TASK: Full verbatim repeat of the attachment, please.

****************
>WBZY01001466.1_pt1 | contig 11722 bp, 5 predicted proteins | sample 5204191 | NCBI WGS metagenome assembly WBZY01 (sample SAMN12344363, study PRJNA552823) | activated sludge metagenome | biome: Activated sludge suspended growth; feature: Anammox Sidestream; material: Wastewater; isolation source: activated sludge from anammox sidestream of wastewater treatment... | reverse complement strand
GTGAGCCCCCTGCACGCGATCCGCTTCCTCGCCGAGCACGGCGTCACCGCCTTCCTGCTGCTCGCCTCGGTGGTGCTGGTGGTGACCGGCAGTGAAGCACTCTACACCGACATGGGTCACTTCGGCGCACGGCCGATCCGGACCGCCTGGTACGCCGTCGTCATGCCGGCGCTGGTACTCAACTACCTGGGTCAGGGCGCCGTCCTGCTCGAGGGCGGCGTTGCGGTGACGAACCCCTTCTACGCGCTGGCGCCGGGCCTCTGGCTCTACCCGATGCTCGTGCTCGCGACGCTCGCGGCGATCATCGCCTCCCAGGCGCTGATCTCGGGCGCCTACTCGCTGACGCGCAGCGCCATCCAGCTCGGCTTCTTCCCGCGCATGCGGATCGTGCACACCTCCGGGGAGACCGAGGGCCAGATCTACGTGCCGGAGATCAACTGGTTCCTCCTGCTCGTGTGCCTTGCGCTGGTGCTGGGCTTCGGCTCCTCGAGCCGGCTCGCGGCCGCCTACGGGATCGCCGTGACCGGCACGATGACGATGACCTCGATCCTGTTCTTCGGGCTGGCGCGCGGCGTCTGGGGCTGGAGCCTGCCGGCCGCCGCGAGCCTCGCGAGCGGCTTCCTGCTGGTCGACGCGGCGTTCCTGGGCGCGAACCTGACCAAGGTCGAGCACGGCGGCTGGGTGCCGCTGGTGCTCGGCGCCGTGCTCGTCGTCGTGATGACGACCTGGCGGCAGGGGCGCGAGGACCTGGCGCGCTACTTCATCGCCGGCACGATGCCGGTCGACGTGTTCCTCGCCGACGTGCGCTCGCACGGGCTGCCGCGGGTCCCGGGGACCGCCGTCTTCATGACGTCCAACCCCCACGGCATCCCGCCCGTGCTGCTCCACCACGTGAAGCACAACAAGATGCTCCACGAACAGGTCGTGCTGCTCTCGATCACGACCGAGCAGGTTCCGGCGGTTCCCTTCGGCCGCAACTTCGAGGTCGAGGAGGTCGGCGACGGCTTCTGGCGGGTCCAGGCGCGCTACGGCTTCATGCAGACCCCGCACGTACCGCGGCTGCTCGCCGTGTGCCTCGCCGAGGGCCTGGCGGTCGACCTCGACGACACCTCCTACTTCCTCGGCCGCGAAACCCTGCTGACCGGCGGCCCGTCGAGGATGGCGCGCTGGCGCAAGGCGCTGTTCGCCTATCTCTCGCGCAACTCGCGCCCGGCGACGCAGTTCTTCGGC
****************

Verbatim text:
>WBZY01001466.1_pt1 | contig 11722 bp, 5 predicted proteins | sample 5204191 | NCBI WGS metagenome assembly WBZY01 (sample SAMN12344363, study PRJNA552823) | activated sludge metagenome | biome: Activated sludge suspended growth; feature: Anammox Sidestream; material: Wastewater; isolation source: activated sludge from anammox sidestream of wastewater treatment... | reverse complement strand
GTGAGCCCCCTGCACGCGATCCGCTTCCTCGCCGAGCACGGCGTCACCGCCTTCCTGCTGCTCGCCTCGGTGGTGCTGGTGGTGACCGGCAGTGAAGCACTCTACACCGACATGGGTCACTTCGGCGCACGGCCGATCCGGACCGCCTGGTACGCCGTCGTCATGCCGGCGCTGGTACTCAACTACCTGGGTCAGGGCGCCGTCCTGCTCGAGGGCGGCGTTGCGGTGACGAACCCCTTCTACGCGCTGGCGCCGGGCCTCTGGCTCTACCCGATGCTCGTGCTCGCGACGCTCGCGGCGATCATCGCCTCCCAGGCGCTGATCTCGGGCGCCTACTCGCTGACGCGCAGCGCCATCCAGCTCGGCTTCTTCCCGCGCATGCGGATCGTGCACACCTCCGGGGAGACCGAGGGCCAGATCTACGTGCCGGAGATCAACTGGTTCCTCCTGCTCGTGTGCCTTGCGCTGGTGCTGGGCTTCGGCTCCTCGAGCCGGCTCGCGGCCGCCTACGGGATCGCCGTGACCGGCACGATGACGATGACCTCGATCCTGTTCTTCGGGCTGGCGCGCGGCGTCTGGGGCTGGAGCCTGCCGGCCGCCGCGAGCCTCGCGAGCGGCTTCCTGCTGGTCGACGCGGCGTTCCTGGGCGCGAACCTGACCAAGGTCGAGCACGGCGGCTGGGTGCCGCTGGTGCTCGGCGCCGTGCTCGTCGTCGTGATGACGACCTGGCGGCAGGGGCGCGAGGACCTGGCGCGCTACTTCATCGCCGGCACGATGCCGGTCGACGTGTTCCTCGCCGACGTGCGCTCGCACGGGCTGCCGCGGGTCCCGGGGACCGCCGTCTTCATGACGTCCAACCCCCACGGCATCCCGCCCGTGCTGCTCCACCACGTGAAGCACAACAAGATGCTCCACGAACAGGTCGTGCTGCTCTCGATCACGACCGAGCAGGTTCCGGCGGTTCCCTTCGGCCGCAACTTCGAGGTCGAGGAGGTCGGCGACGGCTTCTGGCGGGTCCAGGCGCGCTACGGCTTCATGCAGACCCCGCACGTACCGCGGCTGCTCGCCGTGTGCCTCGCCGAGGGCCTGGCGGTCGACCTCGACGACACCTCCTACTTCCTCGGCCGCGAAACCCTGCTGACCGGCGGCCCGTCGAGGATGGCGCGCTGGCGCAAGGCGCTGTTCGCCTATCTCTCGCGCAACTCGCGCCCGGCGACGCAGTTCTTCGGC